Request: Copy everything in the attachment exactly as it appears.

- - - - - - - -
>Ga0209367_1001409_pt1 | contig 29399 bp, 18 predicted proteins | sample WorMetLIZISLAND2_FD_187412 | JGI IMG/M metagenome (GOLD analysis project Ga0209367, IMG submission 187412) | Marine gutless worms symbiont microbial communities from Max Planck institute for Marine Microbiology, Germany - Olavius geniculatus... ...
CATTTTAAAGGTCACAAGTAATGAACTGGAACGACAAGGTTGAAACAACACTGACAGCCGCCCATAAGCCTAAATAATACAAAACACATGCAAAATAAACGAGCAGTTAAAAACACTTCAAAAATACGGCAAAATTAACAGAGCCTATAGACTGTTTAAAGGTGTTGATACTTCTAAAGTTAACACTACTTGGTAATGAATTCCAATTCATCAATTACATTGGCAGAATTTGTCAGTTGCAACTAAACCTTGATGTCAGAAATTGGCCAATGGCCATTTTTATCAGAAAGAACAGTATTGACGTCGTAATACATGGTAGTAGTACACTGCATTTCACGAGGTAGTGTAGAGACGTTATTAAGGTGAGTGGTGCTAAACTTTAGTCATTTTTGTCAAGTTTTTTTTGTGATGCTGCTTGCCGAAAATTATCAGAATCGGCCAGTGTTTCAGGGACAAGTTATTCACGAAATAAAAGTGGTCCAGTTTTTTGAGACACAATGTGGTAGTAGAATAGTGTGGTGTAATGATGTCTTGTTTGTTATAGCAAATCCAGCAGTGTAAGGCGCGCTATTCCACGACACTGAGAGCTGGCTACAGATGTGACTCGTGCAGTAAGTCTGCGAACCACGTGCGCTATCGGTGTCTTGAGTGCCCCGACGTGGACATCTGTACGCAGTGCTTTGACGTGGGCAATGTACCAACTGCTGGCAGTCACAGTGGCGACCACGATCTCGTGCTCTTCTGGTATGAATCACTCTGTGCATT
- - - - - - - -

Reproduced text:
>Ga0209367_1001409_pt1 | contig 29399 bp, 18 predicted proteins | sample WorMetLIZISLAND2_FD_187412 | JGI IMG/M metagenome (GOLD analysis project Ga0209367, IMG submission 187412) | Marine gutless worms symbiont microbial communities from Max Planck institute for Marine Microbiology, Germany - Olavius geniculatus... ...
CATTTTAAAGGTCACAAGTAATGAACTGGAACGACAAGGTTGAAACAACACTGACAGCCGCCCATAAGCCTAAATAATACAAAACACATGCAAAATAAACGAGCAGTTAAAAACACTTCAAAAATACGGCAAAATTAACAGAGCCTATAGACTGTTTAAAGGTGTTGATACTTCTAAAGTTAACACTACTTGGTAATGAATTCCAATTCATCAATTACATTGGCAGAATTTGTCAGTTGCAACTAAACCTTGATGTCAGAAATTGGCCAATGGCCATTTTTATCAGAAAGAACAGTATTGACGTCGTAATACATGGTAGTAGTACACTGCATTTCACGAGGTAGTGTAGAGACGTTATTAAGGTGAGTGGTGCTAAACTTTAGTCATTTTTGTCAAGTTTTTTTTGTGATGCTGCTTGCCGAAAATTATCAGAATCGGCCAGTGTTTCAGGGACAAGTTATTCACGAAATAAAAGTGGTCCAGTTTTTTGAGACACAATGTGGTAGTAGAATAGTGTGGTGTAATGATGTCTTGTTTGTTATAGCAAATCCAGCAGTGTAAGGCGCGCTATTCCACGACACTGAGAGCTGGCTACAGATGTGACTCGTGCAGTAAGTCTGCGAACCACGTGCGCTATCGGTGTCTTGAGTGCCCCGACGTGGACATCTGTACGCAGTGCTTTGACGTGGGCAATGTACCAACTGCTGGCAGTCACAGTGGCGACCACGATCTCGTGCTCTTCTGGTATGAATCACTCTGTGCATT